The CAG for Northern Ireland has powers under the Exchequer and Audit Departments Act 1921—I give the precise reference for the benefit of the hon. Member for Upper Bann (Mr. Trimble)—to audit the accounts of Northern Ireland Departments. I do not believe that that position has been changed by the examples in the hon. Gentleman's graphic and interesting comments.

Under the Audit (Northern Ireland) Order 1987, the CAG for Northern Ireland can conduct studies in economies, efficiency and effectiveness with which Northern Ireland Departments have used resources in discharging their functions. He can also report to Parliament. As I will argue in relation to the comments of the hon. Member for Glasgow, Govan (Mr. Davidson) the CAG for Northern Ireland already has powers to deal with the considerations that he raised.

The Bill will not affect those powers of the CAG for Northern Ireland. The hon. Member for Upper Bann made some interesting points about accountability and the exercise of that accountability in relation to the House. We will have an opportunity to discuss the annual report on a later amendment. I reaffirm that accountability through the Comptroller and Auditor General route is not affected by the Bill. Delegation under the Bill will be within Northern Ireland civil service structures, whether to Departments or to agencies. The Comptroller and Auditor-General in Northern Ireland will therefore be able in future, as he is now, to report the results of any examinations of delegated functions to Parliament.

I accept what the hon. Member for Upper Bann said about the different terminology, but senior staff, whether we are talking about accounting officers or agency accounting officers, may appear before the PAC to give evidence in future as now.

Let me reaffirm that the Government consider strong independent audit essential to ensuring the public accountability of the Northern Ireland civil service. If the diseconomies that the hon. Member for Govan fears arise, they will be picked up, as they would be now, by the Comptroller and Auditor General and brought before us.

The hon. Member for Govan asked for an assurance about the powers of the Comptroller and Auditor General. I reaffirm what I said in Committee. My right hon. Friend the Chancellor of the Exchequer has given a commitment that he will take a suitable legislative opportunity when it arises and that that matter will be dealt with then.

Mr. Alan Williams (Swansea, West)

I did not mean to interrupt the flow of the Minister's eloquent speech, but he referred to the PAC and the Comptroller and Auditor General. I am sure that our colleagues from Northern Ireland would be fascinated by the situation in the PAC yesterday.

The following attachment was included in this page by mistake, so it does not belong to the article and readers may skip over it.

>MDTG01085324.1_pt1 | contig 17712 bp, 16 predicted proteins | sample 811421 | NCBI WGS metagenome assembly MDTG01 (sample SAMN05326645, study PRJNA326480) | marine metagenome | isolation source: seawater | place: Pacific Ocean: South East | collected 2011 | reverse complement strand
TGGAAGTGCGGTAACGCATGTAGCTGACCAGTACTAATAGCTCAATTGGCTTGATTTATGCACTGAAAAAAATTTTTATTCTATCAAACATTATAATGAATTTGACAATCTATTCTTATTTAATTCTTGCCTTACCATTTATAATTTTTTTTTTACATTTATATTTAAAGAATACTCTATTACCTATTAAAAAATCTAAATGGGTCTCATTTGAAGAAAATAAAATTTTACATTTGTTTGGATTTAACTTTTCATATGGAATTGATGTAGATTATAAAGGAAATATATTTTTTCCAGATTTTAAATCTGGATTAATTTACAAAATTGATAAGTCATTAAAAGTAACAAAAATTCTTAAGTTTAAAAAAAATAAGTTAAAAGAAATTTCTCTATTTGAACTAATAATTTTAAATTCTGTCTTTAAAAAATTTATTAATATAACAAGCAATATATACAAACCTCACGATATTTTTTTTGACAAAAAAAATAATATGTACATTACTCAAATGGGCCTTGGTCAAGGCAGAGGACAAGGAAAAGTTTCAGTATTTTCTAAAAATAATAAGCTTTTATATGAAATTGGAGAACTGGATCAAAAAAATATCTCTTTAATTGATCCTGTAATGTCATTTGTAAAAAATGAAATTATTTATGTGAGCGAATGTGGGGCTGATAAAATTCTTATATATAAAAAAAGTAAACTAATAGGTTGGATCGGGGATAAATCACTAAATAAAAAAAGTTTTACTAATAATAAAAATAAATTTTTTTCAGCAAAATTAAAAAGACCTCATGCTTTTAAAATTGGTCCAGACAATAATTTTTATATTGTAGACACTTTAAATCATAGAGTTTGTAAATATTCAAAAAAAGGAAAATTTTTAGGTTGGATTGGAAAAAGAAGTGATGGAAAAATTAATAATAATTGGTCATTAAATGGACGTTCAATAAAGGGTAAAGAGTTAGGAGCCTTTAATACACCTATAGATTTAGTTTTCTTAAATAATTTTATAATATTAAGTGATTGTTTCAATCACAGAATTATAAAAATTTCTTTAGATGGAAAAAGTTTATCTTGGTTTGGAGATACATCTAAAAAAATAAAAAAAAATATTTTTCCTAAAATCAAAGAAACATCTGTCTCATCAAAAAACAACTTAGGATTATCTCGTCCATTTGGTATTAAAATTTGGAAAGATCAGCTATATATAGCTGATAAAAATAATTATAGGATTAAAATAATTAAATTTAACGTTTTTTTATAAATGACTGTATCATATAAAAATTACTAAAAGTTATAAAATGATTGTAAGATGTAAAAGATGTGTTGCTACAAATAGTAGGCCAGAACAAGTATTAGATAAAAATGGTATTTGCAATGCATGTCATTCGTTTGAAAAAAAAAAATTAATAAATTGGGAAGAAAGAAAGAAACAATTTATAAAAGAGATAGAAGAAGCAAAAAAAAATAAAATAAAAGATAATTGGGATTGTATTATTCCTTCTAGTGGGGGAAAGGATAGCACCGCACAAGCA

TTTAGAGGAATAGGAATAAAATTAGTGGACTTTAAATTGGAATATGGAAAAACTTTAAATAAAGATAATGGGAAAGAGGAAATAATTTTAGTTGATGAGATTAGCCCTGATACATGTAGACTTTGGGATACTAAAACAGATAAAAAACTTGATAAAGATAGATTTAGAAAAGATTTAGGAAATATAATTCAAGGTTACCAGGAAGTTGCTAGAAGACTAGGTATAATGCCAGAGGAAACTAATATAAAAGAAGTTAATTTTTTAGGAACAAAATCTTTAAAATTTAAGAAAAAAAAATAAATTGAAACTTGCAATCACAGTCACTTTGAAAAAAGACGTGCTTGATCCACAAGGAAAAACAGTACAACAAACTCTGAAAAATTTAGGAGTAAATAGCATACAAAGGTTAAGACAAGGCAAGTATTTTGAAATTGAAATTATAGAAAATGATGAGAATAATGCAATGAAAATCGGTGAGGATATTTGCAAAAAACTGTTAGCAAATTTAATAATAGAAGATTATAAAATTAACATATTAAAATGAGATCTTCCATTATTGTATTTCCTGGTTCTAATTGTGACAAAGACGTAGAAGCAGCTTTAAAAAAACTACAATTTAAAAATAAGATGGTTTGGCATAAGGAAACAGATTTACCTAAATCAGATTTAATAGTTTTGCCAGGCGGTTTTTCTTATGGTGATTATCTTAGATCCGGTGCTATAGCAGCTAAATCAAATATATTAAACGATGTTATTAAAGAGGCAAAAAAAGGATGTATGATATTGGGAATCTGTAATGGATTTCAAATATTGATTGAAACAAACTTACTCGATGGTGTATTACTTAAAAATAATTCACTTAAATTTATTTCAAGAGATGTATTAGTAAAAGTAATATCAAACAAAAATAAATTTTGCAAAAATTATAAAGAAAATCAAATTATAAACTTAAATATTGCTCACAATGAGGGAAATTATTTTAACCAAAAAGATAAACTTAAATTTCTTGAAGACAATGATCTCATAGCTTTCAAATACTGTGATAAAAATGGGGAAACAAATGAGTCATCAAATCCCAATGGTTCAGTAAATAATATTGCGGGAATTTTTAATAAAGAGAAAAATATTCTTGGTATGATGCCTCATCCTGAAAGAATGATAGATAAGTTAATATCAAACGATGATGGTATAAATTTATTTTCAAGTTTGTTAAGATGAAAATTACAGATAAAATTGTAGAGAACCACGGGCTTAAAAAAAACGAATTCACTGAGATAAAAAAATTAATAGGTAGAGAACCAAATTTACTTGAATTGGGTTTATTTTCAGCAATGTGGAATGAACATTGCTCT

The Welsh Development Agency came before the Committee at the behest of the Comptroller and Auditor General, but a key witness in allegations against the management of the WDA had already been nobbled by the officials against whom he was making the allegations, as he was tied down with a £250,000 redundancy package, including a secrecy clause which precluded him from talking about his work at the WDA. When the staff of the Comptroller and Auditor General went to see him,he pointed out that he stood to lose £64,000 of his money if he were to tell them what he really would have liked to tell them.

Madam Deputy Speaker

Order. The right hon. Gentleman seems to be making a speech and not an intervention.

Mr. Alan Williams

All I can say—

Madam Deputy Speaker

I think that we have had enough from the right hon. Gentleman.

Mr. Jackson

I have read the press accounts and I was disturbed by them. However, I do not believe that the problem arises in relation to the clause about Northern Ireland. The right hon. Gentleman seems to be saying that there may be difficulties under the present arrangements for the Comptroller and Auditor General, but the Bill makes no difference to the position of the Comptroller and Auditor General, whether in the United Kingdom as a whole, in Great Britain or in Northern Ireland.

We believe that there should be a strong independent audit. The Comptroller and Auditor-General has an important role, which is not affected by the Bill. The supporters of the new clause must show why the powers of the Comptroller and Auditor-General, which I have said he already has, are insufficient. They have not tried to explain why the Comptroller and Auditor-General in Northern Ireland—and not in Great Britain—should be compelled and obliged by statute to report on all delegations made under the Bill.

That is highly unrealistic, particularly when we consider the nature and nitty-gritty of many of the delegations which we discussed in Committee. Some of the delegations may have little or no public expenditure implications. Is the Comptroller and Auditor-General in Northern Ireland to waste his time reporting on them?

The sensible approach must be to continue investigations under the existing powers. Insisting on investigations for each delegation could lead to a great waste of National Audit Office resources, weaken the power to investigate where there is real cause for concern, and therefore weaken the accountability that we all agree is important.

Mr. Davidson

Given the Minister's assurance that the Chancellor will table amendments in due course, I beg to ask leave to withdraw the motion.

Motion and clause, by leave, withdrawn.